Auschwitz Inmate 4859: the incredible story of Witold Pilecki (1901-1948)

“I’ve been trying to live my life so that in the hour of my death I would feel joy rather than fear.”

(Cavalry Captain Witold Pilecki, upon being sentenced to death.)

In honor of the 75th anniversary of the liberation of Auschwitz, I would like to dedicate a post to the incredible story of a lionhearted Polish officer who voluntarily spent nearly three years there.

Rotmistrz [=cavalry captain] Witold Pilecki

Witold Pilecki was not born in Poland, but in Karelia (then part of the Tsar’s Archduchy of Finland). His grandfather, Jozef Pilecki, had been stripped of his peerage and banned to Siberia for supporting the 1861 Polish uprising against the Tsar, then upon his return had been forcibly resettled in Karelia. Witold’s father Julian worked as a forester. Eventually, the Pileckis relocated to Wilna (presently Vilnius) where Witold joined a forbidden Polish scouts group. After the German invasion of 1915, the family relocated to Mogilev (presently in Belarus). Come 1918 and the Brest-Litovsk Treaty, the Germans withdrew and Pilecki joined irregular troops fighting with the Whites, then made his way West to the newly created Polish Republic and joined its fledging army. He was twice decorated with the Cross of Valor for bravery in the Polish-Soviet War.

Subsequently, he had parallel military and civilian careers: he commanded a cavalry training school at Lida (as well as the 1st “Lidsky” Cavalry Squadron) while acquiring his ancestral manor house and becoming a respected gentleman farmer and agricultural community leader.

After Lt. Pilecki’s unit was nearly wiped out during the twin Nazi-Soviet invasions of 1939, Pilecki went underground and co-founded the Secret Polish Army. Pilecki grew uncomfortable with the ultranationalist and anti-Jewish rhetoric of his co-founder and went over to the rival Union of Armed Struggle (ZWZ), better known under its later name Armia Krajowa (Home Army, AK).

The underground knew of a concentration camp at Oswiecim/Auschwitz (what we now know as the main camp, or Auschwitz I). At the time, it primarily held Polish political prisoners. But what happened on the inside was opaque to the AK. Incredibly, Pilecki offered to have himself locked up there to spy on the inside and organize resistance among the prisoners! His superior officers approved the plan: Lt. Pilecki took on the alias of Tomas Serafinski [presumably to protect his family] and deliberately had himself arrested during a roundup.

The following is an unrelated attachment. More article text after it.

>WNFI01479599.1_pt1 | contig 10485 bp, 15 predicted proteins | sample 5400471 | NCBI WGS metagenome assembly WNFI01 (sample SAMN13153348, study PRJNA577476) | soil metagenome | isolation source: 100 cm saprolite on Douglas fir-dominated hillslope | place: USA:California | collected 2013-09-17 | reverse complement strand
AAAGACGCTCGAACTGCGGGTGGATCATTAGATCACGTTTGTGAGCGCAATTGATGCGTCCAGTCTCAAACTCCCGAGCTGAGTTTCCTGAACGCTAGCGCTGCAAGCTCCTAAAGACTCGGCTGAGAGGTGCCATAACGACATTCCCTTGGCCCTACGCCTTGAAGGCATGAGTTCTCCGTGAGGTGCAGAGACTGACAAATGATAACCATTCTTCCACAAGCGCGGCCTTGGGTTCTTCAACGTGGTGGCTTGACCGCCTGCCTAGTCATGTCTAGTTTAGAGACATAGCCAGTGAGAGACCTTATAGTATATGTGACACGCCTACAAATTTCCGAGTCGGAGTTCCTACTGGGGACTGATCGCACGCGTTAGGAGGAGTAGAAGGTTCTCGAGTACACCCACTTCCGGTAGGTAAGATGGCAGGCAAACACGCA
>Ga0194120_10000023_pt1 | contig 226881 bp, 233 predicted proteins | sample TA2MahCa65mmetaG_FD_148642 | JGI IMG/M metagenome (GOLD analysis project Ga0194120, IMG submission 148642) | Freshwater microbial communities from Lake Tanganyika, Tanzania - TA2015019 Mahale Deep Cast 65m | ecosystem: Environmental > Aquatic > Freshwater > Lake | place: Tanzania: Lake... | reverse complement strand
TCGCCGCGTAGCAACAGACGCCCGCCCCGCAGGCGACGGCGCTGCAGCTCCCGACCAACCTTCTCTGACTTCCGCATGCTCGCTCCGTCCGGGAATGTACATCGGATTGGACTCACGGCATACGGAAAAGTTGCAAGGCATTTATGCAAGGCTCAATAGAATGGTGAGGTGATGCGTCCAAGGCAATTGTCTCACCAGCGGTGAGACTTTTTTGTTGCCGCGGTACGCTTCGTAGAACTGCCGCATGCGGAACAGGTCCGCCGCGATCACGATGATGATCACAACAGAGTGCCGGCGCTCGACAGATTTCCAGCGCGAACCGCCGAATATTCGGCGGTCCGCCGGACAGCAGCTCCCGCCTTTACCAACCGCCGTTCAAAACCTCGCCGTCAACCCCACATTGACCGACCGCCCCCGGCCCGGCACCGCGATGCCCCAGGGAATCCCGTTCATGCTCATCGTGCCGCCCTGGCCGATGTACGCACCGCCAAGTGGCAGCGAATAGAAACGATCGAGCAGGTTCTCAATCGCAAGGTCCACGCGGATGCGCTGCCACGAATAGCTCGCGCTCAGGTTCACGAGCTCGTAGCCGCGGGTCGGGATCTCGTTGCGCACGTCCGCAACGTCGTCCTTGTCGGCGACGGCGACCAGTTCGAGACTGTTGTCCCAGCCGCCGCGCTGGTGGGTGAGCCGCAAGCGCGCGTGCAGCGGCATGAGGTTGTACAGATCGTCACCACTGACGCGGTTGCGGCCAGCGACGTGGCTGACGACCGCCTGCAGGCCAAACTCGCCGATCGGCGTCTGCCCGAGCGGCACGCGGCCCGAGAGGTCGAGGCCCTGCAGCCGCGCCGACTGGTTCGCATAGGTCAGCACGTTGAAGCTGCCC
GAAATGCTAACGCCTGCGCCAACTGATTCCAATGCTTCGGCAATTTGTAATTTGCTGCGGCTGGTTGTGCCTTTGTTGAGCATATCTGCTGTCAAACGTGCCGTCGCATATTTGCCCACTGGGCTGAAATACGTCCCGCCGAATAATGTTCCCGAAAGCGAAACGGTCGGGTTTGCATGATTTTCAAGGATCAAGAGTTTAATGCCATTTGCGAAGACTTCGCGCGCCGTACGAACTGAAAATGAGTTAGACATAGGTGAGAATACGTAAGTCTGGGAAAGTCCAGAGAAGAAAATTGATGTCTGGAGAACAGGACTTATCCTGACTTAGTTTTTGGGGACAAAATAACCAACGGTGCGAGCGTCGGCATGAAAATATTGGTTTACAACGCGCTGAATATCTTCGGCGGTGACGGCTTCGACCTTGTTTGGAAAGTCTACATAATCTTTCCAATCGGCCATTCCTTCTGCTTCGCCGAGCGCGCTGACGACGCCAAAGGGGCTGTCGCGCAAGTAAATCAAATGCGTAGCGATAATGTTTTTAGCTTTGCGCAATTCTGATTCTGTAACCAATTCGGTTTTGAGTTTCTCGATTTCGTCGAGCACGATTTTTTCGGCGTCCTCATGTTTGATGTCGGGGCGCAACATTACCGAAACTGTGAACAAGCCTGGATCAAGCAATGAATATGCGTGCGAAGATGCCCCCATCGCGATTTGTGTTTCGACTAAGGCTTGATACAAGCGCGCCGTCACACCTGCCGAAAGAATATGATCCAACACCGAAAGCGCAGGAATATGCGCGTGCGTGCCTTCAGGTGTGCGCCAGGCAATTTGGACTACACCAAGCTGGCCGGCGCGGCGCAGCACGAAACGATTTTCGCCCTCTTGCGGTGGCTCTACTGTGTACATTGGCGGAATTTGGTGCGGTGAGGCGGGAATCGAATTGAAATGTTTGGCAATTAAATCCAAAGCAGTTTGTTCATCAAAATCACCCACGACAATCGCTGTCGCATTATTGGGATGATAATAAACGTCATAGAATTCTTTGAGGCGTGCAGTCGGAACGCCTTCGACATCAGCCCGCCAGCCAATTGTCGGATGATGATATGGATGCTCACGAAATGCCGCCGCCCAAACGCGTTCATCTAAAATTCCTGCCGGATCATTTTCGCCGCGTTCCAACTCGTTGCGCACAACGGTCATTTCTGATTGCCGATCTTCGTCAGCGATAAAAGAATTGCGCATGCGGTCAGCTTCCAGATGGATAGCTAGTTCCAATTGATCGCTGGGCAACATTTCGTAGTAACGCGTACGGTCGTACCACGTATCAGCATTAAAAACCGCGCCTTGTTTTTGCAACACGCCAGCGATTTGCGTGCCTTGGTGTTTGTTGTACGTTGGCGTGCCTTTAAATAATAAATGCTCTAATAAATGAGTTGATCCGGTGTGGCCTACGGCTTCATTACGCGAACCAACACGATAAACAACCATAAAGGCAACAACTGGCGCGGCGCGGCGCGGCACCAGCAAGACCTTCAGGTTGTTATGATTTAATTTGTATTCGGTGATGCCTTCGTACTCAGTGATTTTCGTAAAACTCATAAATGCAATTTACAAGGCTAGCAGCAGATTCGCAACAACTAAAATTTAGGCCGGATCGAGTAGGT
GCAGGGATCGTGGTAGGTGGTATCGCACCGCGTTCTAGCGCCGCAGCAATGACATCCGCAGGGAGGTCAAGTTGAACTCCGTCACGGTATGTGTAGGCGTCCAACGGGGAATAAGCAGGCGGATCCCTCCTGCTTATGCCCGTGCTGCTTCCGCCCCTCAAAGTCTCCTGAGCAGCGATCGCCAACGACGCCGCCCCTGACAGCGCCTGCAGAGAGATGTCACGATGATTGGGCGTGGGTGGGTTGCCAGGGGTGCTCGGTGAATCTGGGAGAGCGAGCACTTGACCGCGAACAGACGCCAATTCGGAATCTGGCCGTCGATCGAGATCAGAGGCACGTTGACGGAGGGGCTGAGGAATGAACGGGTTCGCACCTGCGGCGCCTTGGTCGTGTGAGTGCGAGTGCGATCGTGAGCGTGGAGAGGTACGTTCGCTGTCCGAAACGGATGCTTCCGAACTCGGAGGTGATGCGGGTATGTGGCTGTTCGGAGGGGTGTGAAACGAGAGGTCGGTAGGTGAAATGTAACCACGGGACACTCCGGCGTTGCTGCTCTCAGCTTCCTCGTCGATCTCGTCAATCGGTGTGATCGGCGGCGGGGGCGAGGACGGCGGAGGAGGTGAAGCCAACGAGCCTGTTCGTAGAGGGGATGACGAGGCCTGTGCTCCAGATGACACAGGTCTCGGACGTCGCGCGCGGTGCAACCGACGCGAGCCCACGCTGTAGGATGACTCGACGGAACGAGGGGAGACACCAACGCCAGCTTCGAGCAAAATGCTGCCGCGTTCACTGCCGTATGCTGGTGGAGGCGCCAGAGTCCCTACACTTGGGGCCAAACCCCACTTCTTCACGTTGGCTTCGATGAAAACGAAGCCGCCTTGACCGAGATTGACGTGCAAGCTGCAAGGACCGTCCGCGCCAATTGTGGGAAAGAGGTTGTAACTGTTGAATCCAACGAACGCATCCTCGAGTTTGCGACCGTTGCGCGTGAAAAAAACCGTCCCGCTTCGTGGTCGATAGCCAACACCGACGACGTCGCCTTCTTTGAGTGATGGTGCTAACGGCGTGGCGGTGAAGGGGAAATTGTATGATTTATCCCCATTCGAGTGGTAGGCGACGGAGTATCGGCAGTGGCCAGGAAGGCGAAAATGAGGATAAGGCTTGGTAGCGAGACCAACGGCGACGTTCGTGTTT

He then spent nearly three years in the main camp, where he organized the ZOW underground. They tried to raise inmate morale, provide mutual assistance, extra food, and medicine to members in need, to arrange lighter work details for weakened members, and to prepare for an uprising. They also smuggled out information to the AK outside, at first using inmates on outside work details, later using a radio transmitter constructed from parts laboriously purloined.

On the night of April 26 to 27, 1943. Pilecki and two comrades escaped. With the help of a parish priest, they reached an AK safe house. Pilecki was shot during his escape, but miraculously got off with a flesh wound. After reaching Warsaw and being attached to the staff of the AK’s military intelligence, he started preparing an elaborate “Report W” (English translation available here http://witoldsreport.blogspot.com/2008/05/volunteer-for-auschwitz-report-by.html ) Aside from a lot of detail on daily life in the camp, its privations, and the bestial treatment the prisoners received, it discussed the Holocaust in progress at the sister camp Auschwitz II (Birkenau). His estimate of the number of killed up to that point, 1.5 million, was fairly accurate.[*] ) In November 1943, Pilecki was promoted to Rotmistrz (Cavalry Captain, from the German Rittmeister).